Practice Statement Law Administration

PS LA 2008/9

SUBJECT: GST 'revenue neutral' corrections
PURPOSE: To outline the Tax Office policy on remission of general interest charge imposed for the shortfall period on corrections of transactions where the correction involves equal and offsetting primary GST amounts[1]
REPLACES: Law Administration Practice Statement PS LA 2003/2 GST 'Wash' Transactions, and paragraphs 119 to 121of Law Administration Practice Statement PS LA 2006/8 Remission of SIC and GIC for shortfall periods.

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TABLE OF CONTENTS Paragraph
BACKGROUND
1
General Interest Charge
What are GST 'revenue neutral' corrections?
SCOPE
16
STATEMENT
GIC remission guidelines
Situations in which partial remission of GIC for the shortfall period may be appropriate
    Example 1 - GIC for the shortfall period is remitted to base rate
Situations in which full remission of GIC for the shortfall period may be appropriate
No comparative benefit has been derived from the error
    Example 2 - GIC for the shortfall period is remitted in full where no comparative advantage has been derived from the error
    Example 3 - GIC for the shortfall period is remitted to the base rate where a comparative advantage may have been derived from the error
    Example 4 - GIC for the shortfall period is remitted in full where there is no comparative advantage
    Example 5 - GIC for the shortfall period is remitted in full where there is no comparative advantage
GST in a transaction has been accounted for in the correct period but by the wrong entity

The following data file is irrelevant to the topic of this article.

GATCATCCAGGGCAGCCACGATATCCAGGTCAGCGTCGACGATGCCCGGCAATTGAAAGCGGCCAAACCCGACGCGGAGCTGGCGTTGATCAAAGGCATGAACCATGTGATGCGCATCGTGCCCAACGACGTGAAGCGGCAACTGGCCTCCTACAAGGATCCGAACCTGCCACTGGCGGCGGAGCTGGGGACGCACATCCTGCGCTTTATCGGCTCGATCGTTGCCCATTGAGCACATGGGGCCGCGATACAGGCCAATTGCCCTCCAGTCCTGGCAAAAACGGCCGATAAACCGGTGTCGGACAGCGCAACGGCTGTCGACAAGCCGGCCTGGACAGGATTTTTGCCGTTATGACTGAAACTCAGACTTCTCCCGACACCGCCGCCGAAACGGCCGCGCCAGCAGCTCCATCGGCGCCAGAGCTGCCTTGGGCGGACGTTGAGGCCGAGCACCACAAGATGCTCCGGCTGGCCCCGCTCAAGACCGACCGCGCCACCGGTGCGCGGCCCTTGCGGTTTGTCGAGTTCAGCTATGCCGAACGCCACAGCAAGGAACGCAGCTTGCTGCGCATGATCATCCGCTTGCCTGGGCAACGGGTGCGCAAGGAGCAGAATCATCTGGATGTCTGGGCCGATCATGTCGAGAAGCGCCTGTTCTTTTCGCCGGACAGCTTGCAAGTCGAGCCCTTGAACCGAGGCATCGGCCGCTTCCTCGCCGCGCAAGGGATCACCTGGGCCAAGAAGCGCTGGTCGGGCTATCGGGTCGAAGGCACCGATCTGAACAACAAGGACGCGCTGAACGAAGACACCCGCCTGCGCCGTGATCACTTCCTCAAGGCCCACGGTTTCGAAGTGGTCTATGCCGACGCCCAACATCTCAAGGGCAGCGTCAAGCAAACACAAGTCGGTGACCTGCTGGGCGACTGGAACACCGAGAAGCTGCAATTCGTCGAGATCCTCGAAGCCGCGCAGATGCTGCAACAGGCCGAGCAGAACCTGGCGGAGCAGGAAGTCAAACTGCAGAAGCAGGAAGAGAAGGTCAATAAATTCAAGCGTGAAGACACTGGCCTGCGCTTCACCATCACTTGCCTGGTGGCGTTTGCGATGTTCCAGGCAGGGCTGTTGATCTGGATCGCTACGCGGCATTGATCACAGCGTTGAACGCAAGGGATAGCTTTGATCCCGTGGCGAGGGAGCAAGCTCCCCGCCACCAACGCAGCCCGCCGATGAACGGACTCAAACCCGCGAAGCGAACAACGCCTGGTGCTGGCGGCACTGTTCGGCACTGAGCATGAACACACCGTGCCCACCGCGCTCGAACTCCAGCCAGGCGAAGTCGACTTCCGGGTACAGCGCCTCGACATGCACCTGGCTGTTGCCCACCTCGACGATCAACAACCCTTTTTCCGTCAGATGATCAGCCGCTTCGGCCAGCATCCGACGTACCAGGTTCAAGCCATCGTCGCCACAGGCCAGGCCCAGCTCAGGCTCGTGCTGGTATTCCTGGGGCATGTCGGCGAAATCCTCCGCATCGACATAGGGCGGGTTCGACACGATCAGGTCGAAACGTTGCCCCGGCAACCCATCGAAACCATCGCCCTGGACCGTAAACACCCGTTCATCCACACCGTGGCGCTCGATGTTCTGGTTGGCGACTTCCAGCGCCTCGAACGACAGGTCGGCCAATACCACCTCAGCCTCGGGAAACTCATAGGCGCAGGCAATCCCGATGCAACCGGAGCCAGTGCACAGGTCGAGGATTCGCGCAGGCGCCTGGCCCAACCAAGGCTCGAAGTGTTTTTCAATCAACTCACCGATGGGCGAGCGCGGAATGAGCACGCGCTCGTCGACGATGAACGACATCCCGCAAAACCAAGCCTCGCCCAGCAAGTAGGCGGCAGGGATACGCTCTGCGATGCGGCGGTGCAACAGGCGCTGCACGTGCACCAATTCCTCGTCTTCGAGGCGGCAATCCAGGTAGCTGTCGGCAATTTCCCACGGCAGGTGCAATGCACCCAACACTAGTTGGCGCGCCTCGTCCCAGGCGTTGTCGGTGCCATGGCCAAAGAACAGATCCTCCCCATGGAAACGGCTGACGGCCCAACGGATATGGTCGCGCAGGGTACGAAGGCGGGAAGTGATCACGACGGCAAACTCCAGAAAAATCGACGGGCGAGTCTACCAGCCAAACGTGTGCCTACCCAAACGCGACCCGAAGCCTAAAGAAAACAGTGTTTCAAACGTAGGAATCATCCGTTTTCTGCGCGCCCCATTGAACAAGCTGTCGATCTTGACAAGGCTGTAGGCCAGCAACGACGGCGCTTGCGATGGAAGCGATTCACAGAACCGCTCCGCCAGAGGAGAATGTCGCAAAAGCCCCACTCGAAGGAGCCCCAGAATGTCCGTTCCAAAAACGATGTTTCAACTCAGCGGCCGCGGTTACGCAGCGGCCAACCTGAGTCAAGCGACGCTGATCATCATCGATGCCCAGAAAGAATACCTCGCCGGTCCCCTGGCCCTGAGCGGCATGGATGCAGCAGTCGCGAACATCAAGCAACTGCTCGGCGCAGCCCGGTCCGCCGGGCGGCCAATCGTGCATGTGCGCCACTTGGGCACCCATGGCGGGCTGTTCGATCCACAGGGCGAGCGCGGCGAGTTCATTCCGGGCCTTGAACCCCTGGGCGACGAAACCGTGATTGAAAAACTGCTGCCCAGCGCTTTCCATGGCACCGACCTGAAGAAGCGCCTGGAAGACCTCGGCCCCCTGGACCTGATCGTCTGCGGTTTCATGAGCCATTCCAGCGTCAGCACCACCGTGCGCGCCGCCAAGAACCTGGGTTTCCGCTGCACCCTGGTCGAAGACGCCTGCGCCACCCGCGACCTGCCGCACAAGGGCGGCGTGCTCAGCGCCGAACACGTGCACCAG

Example 6 - GIC for the shortfall period is remitted in full where the GST in the transaction has been accounted for in the correct period albeit by the wrong entity
ITC for a transaction has been claimed but by the wrong entity
    Example 7 - GIC for the shortfall period is remitted in full where the ITC has been claimed by the wrong entity and the recipient has not included the ITC in a previous activity statement
Correction of the errors
Requesting remission

This practice statement is issued under the authority of the Commissioner of Taxation and must be read in conjunction with Law Administration Practice Statement PS LA 1998/1. It must be followed by Tax Office staff unless doing so creates unintended consequences or where it is considered incorrect. Where this occurs Tax Office staff must follow their business line's escalation process.

BACKGROUND

1. The GST is a multi-stage value added tax. The distinction from a retail or wholesale sales tax, which is imposed only once in the supply chain, is both deliberate and significant.

2. Each business in the supply chain is responsible for collection of GST, and credits for inputs can generally be claimed only when holding a valid tax invoice. These features are inherent parts of a system that imposes a value added tax at the enterprise level.[2]